(Hairy Leukoplakia; Smoker’s Keratosis)
  • Definition

    Leukoplakia is a disorder of the mouth’s mucus membranes. White patches form on the tongue or inside of the mouth over weeks or months. This can also occur on the vulva in females, but for unknown reasons. One type, known as hairy leukoplakia, is a type found primarily in people who have HIV or other types of severe immune deficiency.
  • Causes

    Hairy leukoplakia results from infection with the Epstein-Barr virus.
    Leukoplakia usually results from irritants, such as:
    • Pipe or cigarette smoking
    • Chewing tobacco or snuff
    • Rough teeth
    • Rough places on dentures, fillings, or crowns
  • Risk Factors

    Leukoplakia is more common in men after 65 years of age. These other risk factors increase your chance of developing leukoplakia. Tell your doctor if you have any of these risk factors:
    • Sex: In women, the condition often develops into cancer.
    • Lifestyle:
      • Tobacco use, especially smokeless tobacco
      • Long-time alcohol use
    • Having a weakened immune system such as from HIV
  • Symptoms

    Symptoms may include:
    • Lesion on the tongue or gums, inside of the cheeks, or on the vulva that is:
      • White, gray, or red in color
      • Thick, slightly raised, or hardened on the surface
    • Sensitivity to touch, heat, or spicy foods
    • Pain or other signs of infection
    • With hairy leukoplakia: painless and fuzzy, white appearance
    In some cases, leukoplakia looks like oral thrush , which is an infection also associated with HIV/AIDS and lowered immune function.
    Oral Thrush—Resembles Leukoplakia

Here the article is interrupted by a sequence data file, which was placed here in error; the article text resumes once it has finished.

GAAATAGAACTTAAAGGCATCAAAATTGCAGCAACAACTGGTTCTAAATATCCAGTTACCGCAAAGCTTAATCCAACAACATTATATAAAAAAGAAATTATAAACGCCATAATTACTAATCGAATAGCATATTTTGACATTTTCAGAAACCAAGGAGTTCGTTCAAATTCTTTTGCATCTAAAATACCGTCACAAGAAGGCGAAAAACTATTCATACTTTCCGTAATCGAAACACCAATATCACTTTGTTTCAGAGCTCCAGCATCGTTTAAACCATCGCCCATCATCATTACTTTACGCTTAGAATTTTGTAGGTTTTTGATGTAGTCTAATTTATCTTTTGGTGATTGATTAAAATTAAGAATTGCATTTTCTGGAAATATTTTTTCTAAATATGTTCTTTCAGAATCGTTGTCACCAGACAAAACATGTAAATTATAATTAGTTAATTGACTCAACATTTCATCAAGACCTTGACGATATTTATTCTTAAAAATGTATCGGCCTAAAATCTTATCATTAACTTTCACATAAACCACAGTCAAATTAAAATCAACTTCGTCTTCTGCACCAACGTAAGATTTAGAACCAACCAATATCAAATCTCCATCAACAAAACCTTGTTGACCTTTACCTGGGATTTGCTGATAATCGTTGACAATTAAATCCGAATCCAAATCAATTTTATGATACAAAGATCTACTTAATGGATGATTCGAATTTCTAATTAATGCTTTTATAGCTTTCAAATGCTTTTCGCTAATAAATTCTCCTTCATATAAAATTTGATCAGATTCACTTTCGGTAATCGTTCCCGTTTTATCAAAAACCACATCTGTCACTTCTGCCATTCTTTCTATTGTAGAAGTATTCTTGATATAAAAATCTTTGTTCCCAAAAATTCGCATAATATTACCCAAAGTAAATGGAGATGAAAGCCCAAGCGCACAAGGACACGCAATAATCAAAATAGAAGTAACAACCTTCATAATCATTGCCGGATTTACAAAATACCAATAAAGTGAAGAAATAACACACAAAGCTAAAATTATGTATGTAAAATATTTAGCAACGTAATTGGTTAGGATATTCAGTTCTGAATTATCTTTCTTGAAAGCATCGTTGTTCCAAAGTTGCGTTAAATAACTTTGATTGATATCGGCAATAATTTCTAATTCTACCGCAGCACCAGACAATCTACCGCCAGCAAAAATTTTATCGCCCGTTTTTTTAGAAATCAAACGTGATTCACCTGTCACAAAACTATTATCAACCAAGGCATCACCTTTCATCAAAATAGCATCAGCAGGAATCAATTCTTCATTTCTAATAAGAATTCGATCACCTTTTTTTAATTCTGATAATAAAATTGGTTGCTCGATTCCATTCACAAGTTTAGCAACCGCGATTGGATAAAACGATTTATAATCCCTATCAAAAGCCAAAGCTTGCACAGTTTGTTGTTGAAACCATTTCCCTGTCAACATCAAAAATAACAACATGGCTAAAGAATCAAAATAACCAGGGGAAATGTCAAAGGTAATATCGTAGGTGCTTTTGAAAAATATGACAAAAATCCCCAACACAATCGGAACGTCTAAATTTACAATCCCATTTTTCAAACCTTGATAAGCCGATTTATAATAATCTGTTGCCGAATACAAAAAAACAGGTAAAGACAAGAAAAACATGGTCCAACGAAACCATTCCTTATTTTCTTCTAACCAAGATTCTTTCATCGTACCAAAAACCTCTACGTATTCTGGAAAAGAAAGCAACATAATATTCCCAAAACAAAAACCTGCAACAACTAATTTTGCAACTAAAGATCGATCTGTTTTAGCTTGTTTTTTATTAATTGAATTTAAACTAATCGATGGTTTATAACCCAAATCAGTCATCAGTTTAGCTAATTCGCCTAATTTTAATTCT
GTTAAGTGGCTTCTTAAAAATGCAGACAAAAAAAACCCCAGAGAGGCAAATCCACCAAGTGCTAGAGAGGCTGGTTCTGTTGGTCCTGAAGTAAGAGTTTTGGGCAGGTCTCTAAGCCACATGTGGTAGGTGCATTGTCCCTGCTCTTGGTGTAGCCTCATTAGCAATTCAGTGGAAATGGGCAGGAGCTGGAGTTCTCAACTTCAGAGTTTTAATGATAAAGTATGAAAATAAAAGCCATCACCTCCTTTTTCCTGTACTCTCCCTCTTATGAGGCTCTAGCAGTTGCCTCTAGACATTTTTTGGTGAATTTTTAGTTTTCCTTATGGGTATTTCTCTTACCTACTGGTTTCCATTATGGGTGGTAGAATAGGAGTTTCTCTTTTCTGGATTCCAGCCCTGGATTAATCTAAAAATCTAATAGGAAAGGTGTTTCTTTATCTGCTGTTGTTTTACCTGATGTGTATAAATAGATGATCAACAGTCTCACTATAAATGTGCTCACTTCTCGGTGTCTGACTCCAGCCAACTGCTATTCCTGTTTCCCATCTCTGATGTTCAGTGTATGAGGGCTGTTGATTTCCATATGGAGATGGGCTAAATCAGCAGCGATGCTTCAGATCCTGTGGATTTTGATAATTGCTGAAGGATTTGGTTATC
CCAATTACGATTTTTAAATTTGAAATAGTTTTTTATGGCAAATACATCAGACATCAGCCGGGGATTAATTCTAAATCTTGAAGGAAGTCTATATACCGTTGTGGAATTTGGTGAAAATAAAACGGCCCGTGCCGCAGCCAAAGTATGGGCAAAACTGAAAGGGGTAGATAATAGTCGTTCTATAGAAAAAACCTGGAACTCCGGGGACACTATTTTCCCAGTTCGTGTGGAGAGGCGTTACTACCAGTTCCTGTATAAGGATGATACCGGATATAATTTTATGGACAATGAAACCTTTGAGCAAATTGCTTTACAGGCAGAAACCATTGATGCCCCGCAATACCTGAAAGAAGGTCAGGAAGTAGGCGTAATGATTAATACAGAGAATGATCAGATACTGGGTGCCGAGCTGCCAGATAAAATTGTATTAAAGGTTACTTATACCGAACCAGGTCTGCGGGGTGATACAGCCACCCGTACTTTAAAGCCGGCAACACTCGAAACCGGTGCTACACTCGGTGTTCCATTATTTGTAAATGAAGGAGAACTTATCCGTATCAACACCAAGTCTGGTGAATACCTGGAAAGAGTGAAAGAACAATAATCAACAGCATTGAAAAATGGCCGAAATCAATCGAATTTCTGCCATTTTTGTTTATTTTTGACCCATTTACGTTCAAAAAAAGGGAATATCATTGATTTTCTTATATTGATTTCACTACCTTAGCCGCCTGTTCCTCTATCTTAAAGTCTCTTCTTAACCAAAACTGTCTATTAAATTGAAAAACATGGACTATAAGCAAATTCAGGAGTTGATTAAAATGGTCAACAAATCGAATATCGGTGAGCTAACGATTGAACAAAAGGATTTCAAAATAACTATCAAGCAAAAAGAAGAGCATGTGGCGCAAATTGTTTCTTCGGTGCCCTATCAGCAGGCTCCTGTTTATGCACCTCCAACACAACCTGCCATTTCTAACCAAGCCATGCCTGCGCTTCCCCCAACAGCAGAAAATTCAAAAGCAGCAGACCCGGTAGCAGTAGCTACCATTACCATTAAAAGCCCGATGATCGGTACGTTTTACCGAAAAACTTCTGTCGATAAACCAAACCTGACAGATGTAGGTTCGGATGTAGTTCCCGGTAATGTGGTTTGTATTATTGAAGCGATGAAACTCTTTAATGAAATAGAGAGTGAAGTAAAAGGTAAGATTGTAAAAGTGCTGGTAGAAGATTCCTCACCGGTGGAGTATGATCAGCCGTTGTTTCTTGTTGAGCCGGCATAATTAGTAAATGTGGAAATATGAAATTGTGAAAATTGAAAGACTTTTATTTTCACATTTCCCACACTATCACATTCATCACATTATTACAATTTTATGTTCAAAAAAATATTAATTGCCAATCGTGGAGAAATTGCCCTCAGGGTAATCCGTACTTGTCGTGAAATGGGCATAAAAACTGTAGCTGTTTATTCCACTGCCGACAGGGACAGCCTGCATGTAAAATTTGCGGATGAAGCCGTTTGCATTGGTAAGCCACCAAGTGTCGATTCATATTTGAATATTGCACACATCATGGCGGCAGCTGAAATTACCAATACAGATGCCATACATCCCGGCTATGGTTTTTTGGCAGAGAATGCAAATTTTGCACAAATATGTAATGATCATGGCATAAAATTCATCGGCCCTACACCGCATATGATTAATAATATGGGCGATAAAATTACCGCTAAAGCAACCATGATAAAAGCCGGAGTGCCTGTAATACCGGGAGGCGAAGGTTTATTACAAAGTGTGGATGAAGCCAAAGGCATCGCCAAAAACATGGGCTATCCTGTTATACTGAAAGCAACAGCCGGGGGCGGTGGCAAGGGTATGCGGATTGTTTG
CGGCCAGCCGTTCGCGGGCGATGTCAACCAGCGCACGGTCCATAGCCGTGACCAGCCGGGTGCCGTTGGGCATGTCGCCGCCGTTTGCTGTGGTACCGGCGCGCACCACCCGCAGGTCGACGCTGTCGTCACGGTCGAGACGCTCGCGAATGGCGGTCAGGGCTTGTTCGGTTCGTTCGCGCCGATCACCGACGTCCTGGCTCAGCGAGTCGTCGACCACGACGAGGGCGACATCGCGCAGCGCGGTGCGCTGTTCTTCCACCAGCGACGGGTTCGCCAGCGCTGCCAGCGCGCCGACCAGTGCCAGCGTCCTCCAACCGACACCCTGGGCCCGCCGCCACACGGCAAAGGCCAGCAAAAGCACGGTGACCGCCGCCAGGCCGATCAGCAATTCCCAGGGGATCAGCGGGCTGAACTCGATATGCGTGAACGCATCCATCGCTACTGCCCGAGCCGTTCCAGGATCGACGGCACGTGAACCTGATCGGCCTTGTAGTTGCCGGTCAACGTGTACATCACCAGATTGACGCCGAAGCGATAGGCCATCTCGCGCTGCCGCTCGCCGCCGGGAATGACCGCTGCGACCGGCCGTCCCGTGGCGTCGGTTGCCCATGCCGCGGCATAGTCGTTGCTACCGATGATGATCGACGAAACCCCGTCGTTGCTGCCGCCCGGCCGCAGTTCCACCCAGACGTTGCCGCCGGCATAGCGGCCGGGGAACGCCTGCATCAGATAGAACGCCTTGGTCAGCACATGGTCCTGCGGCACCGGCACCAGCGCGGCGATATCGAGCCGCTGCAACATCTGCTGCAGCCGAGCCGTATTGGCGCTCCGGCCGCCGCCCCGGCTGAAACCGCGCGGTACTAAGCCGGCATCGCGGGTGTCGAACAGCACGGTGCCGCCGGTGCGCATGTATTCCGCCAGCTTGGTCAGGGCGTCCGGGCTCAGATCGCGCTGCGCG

Copyright © Nucleus Medical Media, Inc.
  • Diagnosis

    In most cases, a dentist can diagnose leukoplakia with a mouth exam. To confirm a diagnosis or to check for cancer, an oral brush biopsy may be needed. This involves removing some cells with a small brush. It takes only minutes and is painless. A pathologist then checks these cells for signs of cancer. Sometimes the dentist or oral surgeon uses a scalpel to remove cells after numbing the area.
  • Treatment

    Talk with your doctor about the best treatment plan for you. Treatment options include:
    • Removing the irritant—Quitting smoking or correcting dental problems often takes care of the problem.
    • Removing patches—If the problem persists, or if signs of cancer are present, your dentist or doctor may need to remove patches of leukoplakia.
    • Taking medication—For hairy leukoplakia, the doctor may prescribe antiviral medicines. Or, a solution to apply to the skin may be prescribed.
  • Prevention

    To help reduce your chance of getting leukoplakia, take the following steps:
    • If you smoke, quit .
    • Avoid or limit your use of alcohol.
    • See a dentist regularly, especially if you have rough places in your mouth.

    American Dental Association http://www.mouthhealthy.org

    National Institute of Dental and Craniofacial Research http://www.nidcr.nih.gov


    Canadian Dental Association http://www.cda-adc.ca

    Canadian Dental Hygienists Association http://www.cdha.ca


    Hairy leukoplakia. DermNet NZ website. Available at: http://dermnetnz.org/site-age-specific/hairy-leukoplakia.html . Updated May 22, 2013. Accessed September 18, 2013.

    Oral hairy leukoplakia. AETC National Resource Center website. Available at: http://www.aids-ed.org/aidsetc?page=cm-525a%5Fohl . Updated June 2012. Accessed September 18, 2013.

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